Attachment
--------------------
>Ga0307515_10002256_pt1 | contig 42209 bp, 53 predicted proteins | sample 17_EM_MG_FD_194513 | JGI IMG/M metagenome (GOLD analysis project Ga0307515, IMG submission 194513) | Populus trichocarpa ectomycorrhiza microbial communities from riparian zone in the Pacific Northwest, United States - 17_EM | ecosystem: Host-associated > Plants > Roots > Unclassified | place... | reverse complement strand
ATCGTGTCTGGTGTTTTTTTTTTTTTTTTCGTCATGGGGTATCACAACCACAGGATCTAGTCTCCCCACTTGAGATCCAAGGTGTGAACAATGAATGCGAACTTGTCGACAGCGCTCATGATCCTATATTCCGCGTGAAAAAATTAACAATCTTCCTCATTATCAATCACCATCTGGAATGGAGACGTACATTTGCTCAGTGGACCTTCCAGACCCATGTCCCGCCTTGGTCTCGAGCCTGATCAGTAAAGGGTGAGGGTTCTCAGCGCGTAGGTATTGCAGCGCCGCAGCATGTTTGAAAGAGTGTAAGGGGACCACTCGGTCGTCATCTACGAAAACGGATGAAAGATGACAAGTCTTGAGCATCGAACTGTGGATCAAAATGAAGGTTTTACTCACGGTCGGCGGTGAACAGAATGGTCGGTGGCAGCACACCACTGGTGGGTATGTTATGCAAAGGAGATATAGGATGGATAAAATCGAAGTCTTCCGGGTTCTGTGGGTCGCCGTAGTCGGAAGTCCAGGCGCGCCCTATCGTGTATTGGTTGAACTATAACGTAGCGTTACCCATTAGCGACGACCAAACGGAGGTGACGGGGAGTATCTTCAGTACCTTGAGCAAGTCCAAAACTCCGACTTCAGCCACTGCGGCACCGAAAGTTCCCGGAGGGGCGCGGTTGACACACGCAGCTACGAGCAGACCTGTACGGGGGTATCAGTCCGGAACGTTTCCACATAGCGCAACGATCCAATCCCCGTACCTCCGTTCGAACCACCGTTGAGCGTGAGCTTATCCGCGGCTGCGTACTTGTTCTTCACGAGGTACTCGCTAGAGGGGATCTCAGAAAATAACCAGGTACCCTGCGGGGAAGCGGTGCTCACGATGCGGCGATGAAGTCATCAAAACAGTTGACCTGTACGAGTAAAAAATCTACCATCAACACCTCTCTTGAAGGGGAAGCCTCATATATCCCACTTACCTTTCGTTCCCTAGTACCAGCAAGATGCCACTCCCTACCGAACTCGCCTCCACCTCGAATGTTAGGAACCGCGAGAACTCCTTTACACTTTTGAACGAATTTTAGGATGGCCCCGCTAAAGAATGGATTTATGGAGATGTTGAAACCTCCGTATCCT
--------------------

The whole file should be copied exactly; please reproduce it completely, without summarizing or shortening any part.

>Ga0307515_10002256_pt1 | contig 42209 bp, 53 predicted proteins | sample 17_EM_MG_FD_194513 | JGI IMG/M metagenome (GOLD analysis project Ga0307515, IMG submission 194513) | Populus trichocarpa ectomycorrhiza microbial communities from riparian zone in the Pacific Northwest, United States - 17_EM | ecosystem: Host-associated > Plants > Roots > Unclassified | place... | reverse complement strand
ATCGTGTCTGGTGTTTTTTTTTTTTTTTTCGTCATGGGGTATCACAACCACAGGATCTAGTCTCCCCACTTGAGATCCAAGGTGTGAACAATGAATGCGAACTTGTCGACAGCGCTCATGATCCTATATTCCGCGTGAAAAAATTAACAATCTTCCTCATTATCAATCACCATCTGGAATGGAGACGTACATTTGCTCAGTGGACCTTCCAGACCCATGTCCCGCCTTGGTCTCGAGCCTGATCAGTAAAGGGTGAGGGTTCTCAGCGCGTAGGTATTGCAGCGCCGCAGCATGTTTGAAAGAGTGTAAGGGGACCACTCGGTCGTCATCTACGAAAACGGATGAAAGATGACAAGTCTTGAGCATCGAACTGTGGATCAAAATGAAGGTTTTACTCACGGTCGGCGGTGAACAGAATGGTCGGTGGCAGCACACCACTGGTGGGTATGTTATGCAAAGGAGATATAGGATGGATAAAATCGAAGTCTTCCGGGTTCTGTGGGTCGCCGTAGTCGGAAGTCCAGGCGCGCCCTATCGTGTATTGGTTGAACTATAACGTAGCGTTACCCATTAGCGACGACCAAACGGAGGTGACGGGGAGTATCTTCAGTACCTTGAGCAAGTCCAAAACTCCGACTTCAGCCACTGCGGCACCGAAAGTTCCCGGAGGGGCGCGGTTGACACACGCAGCTACGAGCAGACCTGTACGGGGGTATCAGTCCGGAACGTTTCCACATAGCGCAACGATCCAATCCCCGTACCTCCGTTCGAACCACCGTTGAGCGTGAGCTTATCCGCGGCTGCGTACTTGTTCTTCACGAGGTACTCGCTAGAGGGGATCTCAGAAAATAACCAGGTACCCTGCGGGGAAGCGGTGCTCACGATGCGGCGATGAAGTCATCAAAACAGTTGACCTGTACGAGTAAAAAATCTACCATCAACACCTCTCTTGAAGGGGAAGCCTCATATATCCCACTTACCTTTCGTTCCCTAGTACCAGCAAGATGCCACTCCCTACCGAACTCGCCTCCACCTCGAATGTTAGGAACCGCGAGAACTCCTTTACACTTTTGAACGAATTTTAGGATGGCCCCGCTAAAGAATGGATTTATGGAGATGTTGAAACCTCCGTATCCT